Retreat union ratifies contract

Wednesday December 19, 2012

BRATTLEBORO -- Unionized employees at the Brattleboro Retreat have ratified the new contract, which the union and Retreat administration tentatively approved last week after months of tense negotiations.

The workers, represented by United Nurses and Allied Professional Local 5086, voted late Monday to approve the contract by a 110 to 9 vote.

"The most important thing right now is that the members voted to approve this contract by an overwhelming margin," said Jack Callaci, UNAP director of collective bargaining and organizing. "It speaks to the confidence the members have in their bargaining team."

Both sides say they are glad to have the contract negotiations behind them, but some terms of the contract point to the acrimonious negotiations, which included informational pickets and many late night bargaining sessions.

The new contract will only run through October 2013, a time period that Callaci called unusual.

The former contract expired in October and two sides agreed to a series of extensions as negotiations progressed.

According to Callaci, the Retreat was unwilling to commit to pay raises and benefits beyond 2013 and he said the union was unwilling to sign on to a longer term contract without concrete obligations on the Retreat's part.

The former contracts typically ran for three years.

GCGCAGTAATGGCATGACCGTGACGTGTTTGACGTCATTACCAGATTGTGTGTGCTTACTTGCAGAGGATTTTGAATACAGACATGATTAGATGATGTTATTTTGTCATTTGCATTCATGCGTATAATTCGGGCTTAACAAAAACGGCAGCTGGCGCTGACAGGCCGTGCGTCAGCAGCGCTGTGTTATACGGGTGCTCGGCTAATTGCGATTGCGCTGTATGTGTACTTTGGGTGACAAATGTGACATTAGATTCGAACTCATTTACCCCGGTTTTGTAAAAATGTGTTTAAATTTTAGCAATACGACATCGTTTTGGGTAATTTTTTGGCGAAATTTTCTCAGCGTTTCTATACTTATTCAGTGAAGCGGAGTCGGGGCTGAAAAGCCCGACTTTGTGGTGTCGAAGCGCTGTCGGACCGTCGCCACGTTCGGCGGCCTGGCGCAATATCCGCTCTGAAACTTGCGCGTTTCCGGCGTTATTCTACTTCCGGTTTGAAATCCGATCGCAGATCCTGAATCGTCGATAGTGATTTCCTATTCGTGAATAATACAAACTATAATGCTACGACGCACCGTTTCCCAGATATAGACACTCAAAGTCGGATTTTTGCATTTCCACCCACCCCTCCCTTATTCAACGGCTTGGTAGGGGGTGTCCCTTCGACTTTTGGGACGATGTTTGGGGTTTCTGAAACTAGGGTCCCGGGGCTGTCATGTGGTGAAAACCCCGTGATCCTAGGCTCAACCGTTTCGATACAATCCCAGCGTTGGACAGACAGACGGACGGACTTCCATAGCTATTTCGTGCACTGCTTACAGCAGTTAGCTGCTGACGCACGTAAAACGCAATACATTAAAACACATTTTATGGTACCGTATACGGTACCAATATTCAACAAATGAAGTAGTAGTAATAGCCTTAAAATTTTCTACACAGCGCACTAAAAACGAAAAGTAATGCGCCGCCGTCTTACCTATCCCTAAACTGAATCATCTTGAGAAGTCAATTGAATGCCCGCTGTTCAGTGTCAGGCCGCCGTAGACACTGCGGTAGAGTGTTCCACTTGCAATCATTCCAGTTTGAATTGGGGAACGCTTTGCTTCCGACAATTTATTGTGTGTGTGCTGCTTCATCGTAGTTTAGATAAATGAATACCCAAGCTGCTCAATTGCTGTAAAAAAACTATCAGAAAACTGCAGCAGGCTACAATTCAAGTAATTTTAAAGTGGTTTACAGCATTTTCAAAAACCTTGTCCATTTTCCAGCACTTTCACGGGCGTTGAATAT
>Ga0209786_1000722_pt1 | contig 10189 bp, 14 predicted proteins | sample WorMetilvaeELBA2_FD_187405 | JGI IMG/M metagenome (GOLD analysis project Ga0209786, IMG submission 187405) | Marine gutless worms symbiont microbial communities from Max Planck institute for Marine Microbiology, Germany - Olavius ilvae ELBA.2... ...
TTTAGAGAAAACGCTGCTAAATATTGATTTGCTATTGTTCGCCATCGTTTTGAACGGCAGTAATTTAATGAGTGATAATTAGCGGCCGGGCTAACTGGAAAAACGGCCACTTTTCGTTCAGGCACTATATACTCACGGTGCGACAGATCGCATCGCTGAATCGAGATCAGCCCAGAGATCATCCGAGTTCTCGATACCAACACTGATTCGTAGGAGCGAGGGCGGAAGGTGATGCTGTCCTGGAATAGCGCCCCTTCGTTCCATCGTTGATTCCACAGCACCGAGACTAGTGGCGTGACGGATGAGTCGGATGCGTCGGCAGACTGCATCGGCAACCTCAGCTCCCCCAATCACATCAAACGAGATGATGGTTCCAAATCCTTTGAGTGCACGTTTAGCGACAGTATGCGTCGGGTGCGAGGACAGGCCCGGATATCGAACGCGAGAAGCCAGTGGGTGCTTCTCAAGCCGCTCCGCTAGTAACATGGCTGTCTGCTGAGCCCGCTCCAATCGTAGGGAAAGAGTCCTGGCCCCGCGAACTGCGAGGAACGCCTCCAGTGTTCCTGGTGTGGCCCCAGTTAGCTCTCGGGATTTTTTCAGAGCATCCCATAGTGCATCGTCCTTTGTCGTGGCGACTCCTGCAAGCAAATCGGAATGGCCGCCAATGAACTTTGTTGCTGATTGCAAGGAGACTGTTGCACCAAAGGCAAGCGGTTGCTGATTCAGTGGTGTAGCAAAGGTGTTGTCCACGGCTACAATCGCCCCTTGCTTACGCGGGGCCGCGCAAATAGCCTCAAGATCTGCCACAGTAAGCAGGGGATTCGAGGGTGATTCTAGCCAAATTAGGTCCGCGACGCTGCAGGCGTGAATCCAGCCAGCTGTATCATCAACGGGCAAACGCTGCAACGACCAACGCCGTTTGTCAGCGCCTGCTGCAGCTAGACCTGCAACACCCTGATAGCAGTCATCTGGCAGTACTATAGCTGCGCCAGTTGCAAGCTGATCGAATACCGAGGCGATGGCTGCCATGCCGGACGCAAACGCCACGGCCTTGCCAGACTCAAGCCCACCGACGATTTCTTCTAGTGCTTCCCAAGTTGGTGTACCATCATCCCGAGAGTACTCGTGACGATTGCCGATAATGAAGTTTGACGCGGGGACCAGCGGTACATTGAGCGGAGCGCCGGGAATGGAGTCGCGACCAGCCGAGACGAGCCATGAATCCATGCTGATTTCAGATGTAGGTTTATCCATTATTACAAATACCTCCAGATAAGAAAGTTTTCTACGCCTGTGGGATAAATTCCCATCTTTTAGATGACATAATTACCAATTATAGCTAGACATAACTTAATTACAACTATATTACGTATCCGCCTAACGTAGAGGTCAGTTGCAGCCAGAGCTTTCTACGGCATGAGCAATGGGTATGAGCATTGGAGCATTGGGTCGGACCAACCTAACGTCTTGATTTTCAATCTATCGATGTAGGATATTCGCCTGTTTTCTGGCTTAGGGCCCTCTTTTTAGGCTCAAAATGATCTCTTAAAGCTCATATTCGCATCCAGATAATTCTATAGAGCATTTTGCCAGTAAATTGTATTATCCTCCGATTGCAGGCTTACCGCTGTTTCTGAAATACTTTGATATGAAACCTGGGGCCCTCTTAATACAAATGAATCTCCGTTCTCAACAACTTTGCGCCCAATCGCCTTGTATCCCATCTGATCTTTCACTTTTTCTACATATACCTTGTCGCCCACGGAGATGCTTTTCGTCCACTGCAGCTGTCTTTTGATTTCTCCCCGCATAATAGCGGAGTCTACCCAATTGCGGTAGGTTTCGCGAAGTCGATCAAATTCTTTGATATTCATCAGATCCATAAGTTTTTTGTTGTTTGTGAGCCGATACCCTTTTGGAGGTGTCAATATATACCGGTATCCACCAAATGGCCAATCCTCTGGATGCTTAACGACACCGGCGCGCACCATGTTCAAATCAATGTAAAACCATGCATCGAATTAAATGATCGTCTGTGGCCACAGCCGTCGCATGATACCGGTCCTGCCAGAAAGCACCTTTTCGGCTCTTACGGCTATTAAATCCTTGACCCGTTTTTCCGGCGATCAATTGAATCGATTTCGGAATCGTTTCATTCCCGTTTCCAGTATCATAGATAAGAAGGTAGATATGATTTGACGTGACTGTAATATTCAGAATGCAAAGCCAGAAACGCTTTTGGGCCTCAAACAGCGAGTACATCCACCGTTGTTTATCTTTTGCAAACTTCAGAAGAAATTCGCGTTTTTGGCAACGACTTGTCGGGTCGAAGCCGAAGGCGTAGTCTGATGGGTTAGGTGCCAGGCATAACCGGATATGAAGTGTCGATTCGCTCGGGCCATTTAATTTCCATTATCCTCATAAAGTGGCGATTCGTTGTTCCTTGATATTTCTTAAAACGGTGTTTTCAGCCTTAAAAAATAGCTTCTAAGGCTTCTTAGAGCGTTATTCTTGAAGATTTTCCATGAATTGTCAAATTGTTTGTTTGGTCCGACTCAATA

"No doubt. It is a short duration," Callaci said. "But we were unable to get a commitment for a second or third year, and since we could not get that commitment we could not go to a longer contract. It would have been preferable to get a longer contract but it is what it is."

Peter Albert, Retreat senior vice president for government operations, said the psychiatric hospital did not want to commit to pay and benefits beyond 2013 largely due to the uncertainties surrounding health care.

Albert said it would be impossible to anticipate what health care costs might look like in the coming years so both sides agreed to the one-year contract.

"At one point we realized that health care is so unpredictable right now that it made it very complicated to anticipate those costs three years out," Albert said. "We did not want to get lost in that. The financial compensation, including the raises, is in line with local and regional expectations. It is fair to say that we are pleased with the agreement."

Because one of the major stumbling blocks during negotiations was coming to an agreement on staffing levels, the new contract includes a provision that would form a new committee that will look at staffing throughout the Retreat. The new committee, which includes union workers and administration staff, will make recommendations to Retreat CEO Rob Simpson.

The committee is expected to complete its work by June 1.

"We expect this committee to have a positive impact on staff and patient safety," said Albert. "Rather than getting bogged down with this during negotiations we decided this was a more efficient way to do this. It will keep everybody focused and moving forward. It is a good, positive step."

Albert also said that if the committee is able to come up with strategies that save money, up to 50 percent of those savings will be passed on to the staff.

Callaci says the members will find to relax over the holidays and then begin work on the committee.

Contract negotiations will start sometime next year.

"The contract did not settle issues of patient safety and staffing and quality. Those issues remain," said Callaci. "We still have serious differences but the most important thing now is to move forward. If the committee is not successful then we will be right back here negotiating a few months later."

Howard Weiss-Tisman can be reached at 802-254-2311, ext. 279, or


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